Pilgrims who went to visit the Holy Land had the custom of bringing back these little vessels filled either with oil which had been used in lamps burning before important pilgrimage shrines or with holy water from the same sites. Due to their popularity, these ampullae were made as mass-produced souvenirs. They were cast in various metals, including silver, tin and lead, such as this quaint example. This small ampulla is related to the worship of the loca sancta of Palestine.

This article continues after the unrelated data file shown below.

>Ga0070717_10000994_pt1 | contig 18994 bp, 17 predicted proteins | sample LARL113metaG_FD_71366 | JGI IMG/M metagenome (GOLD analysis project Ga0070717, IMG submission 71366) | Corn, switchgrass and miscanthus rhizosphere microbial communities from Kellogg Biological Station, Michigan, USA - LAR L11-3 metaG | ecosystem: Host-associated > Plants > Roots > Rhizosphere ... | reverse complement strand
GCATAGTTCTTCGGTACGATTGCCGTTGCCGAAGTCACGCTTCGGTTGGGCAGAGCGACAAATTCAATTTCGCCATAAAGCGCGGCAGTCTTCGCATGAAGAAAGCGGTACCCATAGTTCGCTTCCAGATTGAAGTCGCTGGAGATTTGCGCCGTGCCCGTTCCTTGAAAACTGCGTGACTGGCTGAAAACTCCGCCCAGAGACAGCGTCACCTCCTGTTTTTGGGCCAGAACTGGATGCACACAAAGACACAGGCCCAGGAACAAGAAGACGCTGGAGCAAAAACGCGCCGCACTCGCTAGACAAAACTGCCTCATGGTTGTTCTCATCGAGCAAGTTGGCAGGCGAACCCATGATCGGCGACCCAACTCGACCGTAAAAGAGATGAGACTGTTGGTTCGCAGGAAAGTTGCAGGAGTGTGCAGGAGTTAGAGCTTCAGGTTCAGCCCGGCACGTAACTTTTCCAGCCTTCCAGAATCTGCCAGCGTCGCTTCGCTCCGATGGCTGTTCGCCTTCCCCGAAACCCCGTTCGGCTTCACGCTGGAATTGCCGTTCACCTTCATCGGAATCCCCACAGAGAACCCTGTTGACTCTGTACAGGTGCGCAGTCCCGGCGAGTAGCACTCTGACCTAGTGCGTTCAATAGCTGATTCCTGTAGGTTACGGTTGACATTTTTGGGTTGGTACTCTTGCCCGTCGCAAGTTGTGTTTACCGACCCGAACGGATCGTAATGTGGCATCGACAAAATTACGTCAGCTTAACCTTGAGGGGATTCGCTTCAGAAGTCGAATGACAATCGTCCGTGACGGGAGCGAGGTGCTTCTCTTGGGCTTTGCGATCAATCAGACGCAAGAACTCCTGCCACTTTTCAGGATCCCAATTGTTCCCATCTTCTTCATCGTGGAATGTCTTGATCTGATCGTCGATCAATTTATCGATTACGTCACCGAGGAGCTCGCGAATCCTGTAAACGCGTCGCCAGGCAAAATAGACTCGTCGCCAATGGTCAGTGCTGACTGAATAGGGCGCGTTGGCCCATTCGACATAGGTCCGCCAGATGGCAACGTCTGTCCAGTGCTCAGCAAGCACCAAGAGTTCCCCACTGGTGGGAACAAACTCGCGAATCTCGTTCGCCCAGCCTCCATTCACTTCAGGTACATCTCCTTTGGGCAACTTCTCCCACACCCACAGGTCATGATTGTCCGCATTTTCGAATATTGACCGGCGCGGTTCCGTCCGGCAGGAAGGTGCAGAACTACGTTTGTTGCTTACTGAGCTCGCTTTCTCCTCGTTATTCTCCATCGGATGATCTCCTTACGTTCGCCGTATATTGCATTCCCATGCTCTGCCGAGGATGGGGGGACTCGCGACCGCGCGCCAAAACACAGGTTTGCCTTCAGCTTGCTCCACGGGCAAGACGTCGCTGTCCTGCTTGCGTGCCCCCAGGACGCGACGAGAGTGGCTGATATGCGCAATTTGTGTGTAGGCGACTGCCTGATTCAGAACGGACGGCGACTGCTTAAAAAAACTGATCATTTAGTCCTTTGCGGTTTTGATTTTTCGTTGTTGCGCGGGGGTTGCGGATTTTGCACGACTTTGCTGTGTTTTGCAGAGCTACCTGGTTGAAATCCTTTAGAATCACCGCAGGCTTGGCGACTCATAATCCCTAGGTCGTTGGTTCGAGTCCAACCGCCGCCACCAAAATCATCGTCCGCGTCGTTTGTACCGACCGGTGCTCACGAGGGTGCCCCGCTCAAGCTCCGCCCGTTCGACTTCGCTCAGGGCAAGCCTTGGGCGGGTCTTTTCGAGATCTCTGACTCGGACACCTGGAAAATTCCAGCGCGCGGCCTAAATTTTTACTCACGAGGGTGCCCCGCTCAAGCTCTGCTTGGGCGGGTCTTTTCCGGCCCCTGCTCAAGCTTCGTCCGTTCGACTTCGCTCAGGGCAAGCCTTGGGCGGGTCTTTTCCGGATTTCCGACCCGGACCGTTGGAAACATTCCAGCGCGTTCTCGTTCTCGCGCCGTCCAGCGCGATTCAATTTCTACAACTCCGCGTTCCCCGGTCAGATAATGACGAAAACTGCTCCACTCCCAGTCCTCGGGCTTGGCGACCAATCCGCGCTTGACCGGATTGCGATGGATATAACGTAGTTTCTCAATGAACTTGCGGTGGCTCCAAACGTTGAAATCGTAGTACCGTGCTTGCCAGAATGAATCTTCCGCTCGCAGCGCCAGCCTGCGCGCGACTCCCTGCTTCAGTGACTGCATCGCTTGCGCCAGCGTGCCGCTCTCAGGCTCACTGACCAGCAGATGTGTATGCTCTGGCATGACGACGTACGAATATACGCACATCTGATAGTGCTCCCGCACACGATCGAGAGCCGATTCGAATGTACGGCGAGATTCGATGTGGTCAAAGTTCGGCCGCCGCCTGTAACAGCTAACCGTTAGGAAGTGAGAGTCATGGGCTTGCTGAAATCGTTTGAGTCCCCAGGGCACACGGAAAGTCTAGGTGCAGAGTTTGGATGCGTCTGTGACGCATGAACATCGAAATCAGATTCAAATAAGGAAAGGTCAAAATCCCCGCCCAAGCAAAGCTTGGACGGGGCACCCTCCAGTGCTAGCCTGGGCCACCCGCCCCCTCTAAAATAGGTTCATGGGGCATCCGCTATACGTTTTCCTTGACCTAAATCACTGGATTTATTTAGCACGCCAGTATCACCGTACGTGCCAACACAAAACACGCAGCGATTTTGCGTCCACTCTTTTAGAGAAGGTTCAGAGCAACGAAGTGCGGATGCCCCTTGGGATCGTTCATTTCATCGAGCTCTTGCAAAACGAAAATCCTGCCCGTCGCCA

Roman Holy Land Amphora Shaped Ampulla
A Holy Land lead amphora-shaped votive ampulla, featuring a pointed base, a single angled handle and cylindrical neck leading to a rounded rim. The small vessel features a geometrical decoration in relief, possibly including some inscriptions in Ancient Greek.
Condition: Very fine, grey patination all across with some earthen deposits.